Some advices for a Pecha Kucha night

From Life as an android

You know I’m a big fan of Pecha Kucha, one of the best recipes I know to end with the death by Powerpoint.

So yesterday I happily went for the first time to a Pecha Kucha night in Washington DC. It was hosted by the Swedish Embassy in Georgetown (which is a very nice place) and although there was a good bunch of people, presenters, and drinks, the overall content was pretty disappointing.

I’m no expert in the topic, however I’ve learned a couple of things attending Pecha Kucha Brussels, so in order to be constructive with my criticism let me kindly suggest a few things for the next one.


  • Explain the meaning of Pecha Kucha (including how to pronounce it :)) and the way it works. Yesterday nobody said a word about it and some newcomers were lost.
  • Try to be informal to favor muscles and brain relaxation.
  • Leave a few minutes between presentations, the people normally want to discuss a little after each one.


  • You have 20 slides, but try to present only one idea. Two maximum. Our little brain is not able to handle more (especially on a Friday after work). Try to tell us a story, connect the slides and bring us somewhere, we’ll follow.
  • If you want to sell your company, show off your creativity. Impress the audience with something you do well and if we like it we’ll pay attention to your company’s URL in the last slide. We may even look for you during the networking time (aka drinks).
  • Corollary: worst thing you can do is to present 1 product per slide.
  • Please do not base your presentation on “climate change is bad, being green is cool, and Obama too”. You want us to change our habits? Question us.
  • Do not say that what you’re presenting is awesome, cool and mind-blowing. This is up to the audience to decide.
  • Avoid reading your presentation, but do read it if it’s better for the story line. You do not want us to sleep, modulate your voice so we can better understand the way you feel.
  • Admittedly, it’s pretty unlikely the audience is interested in all the presentations. Take into account that we go because we like to see passionate people taking the chance. The incredible thing about Pecha Kucha is that once is over it leaves you in a creative mood no matter what you’ve seen.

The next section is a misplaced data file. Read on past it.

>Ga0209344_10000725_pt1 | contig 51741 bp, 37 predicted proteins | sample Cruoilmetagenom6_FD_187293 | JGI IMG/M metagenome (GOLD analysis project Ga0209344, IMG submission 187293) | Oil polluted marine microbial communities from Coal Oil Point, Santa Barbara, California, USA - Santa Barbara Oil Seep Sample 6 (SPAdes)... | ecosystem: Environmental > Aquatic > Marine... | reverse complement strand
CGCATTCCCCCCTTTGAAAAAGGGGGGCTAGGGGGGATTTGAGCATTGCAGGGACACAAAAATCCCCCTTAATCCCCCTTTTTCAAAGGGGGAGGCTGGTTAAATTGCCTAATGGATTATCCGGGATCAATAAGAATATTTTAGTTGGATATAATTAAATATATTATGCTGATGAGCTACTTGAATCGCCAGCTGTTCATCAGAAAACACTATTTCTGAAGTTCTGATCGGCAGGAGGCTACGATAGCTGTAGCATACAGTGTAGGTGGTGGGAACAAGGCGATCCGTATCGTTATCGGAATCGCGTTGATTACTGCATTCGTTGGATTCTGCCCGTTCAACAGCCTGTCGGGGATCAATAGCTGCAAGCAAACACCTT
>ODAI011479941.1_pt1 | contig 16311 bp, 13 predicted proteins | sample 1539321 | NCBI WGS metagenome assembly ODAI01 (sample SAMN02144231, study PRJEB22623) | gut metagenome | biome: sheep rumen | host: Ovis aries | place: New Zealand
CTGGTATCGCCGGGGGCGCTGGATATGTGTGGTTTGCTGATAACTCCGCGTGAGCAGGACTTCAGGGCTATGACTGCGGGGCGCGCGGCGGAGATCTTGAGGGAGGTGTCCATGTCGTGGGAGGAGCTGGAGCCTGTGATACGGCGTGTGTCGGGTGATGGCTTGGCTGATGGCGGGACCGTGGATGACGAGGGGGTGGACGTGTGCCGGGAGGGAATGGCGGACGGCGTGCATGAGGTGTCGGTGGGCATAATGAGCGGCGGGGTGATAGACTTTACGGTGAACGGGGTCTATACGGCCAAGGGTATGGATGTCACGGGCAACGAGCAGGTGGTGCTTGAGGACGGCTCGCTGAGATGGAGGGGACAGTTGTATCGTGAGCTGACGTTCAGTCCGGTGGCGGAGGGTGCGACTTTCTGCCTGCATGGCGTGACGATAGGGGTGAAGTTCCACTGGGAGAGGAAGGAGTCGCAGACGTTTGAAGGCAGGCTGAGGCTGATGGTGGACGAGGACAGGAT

That’s it, I hope it helps.

By the way, I just found out that the first Ignite DC will be happening soon, and there is already an Ignite Baltimore and a Barcamp DC. See you around!



As I threatened a couple of days ago, finally I attended the fourth edition of Pecha Kucha [*]. I’ve the impression this is the kind of event where you don’t actually pay much attention to the speakers. Instead, while they present, ideas start floating around.

We had like a dozen of people doing the 20×20 thing and, for better or for worse, the rhythm was quite fast. It’s true that six minutes of rubbish –imagine if it’s in Dutch– can be gigantically exasperating, however, that was the exception.

Naturally they spoke about architecture, but not only, there was also some presentations on music, naked music, toilets, bioinformatics, social movements, I-don’t-remember-what, nonsense, academic trainings, … inspiring all in all. I think I’ll attend the next one, in September if I’m not wrong.

[*] Japanese term meaning ‘blah-blah’ and pronounced peshaksha, far from my first attempt.

Pecha Kucha Brussels Vol.04

I heard of this Pecha Kucha thing several months ago but unfortunately I didn’t have time to attend the previous edition. It’s a kind of lightning-talks on architecture, creativity and design topics. The presenters can show 20 images, with a maximum of 20 seconds for each one (400 seconds ~ 6.66 minutes each).

I read the website and I don’t get what’s this all about so I’ll attend next one and will find out :-) I’ll keep you posted.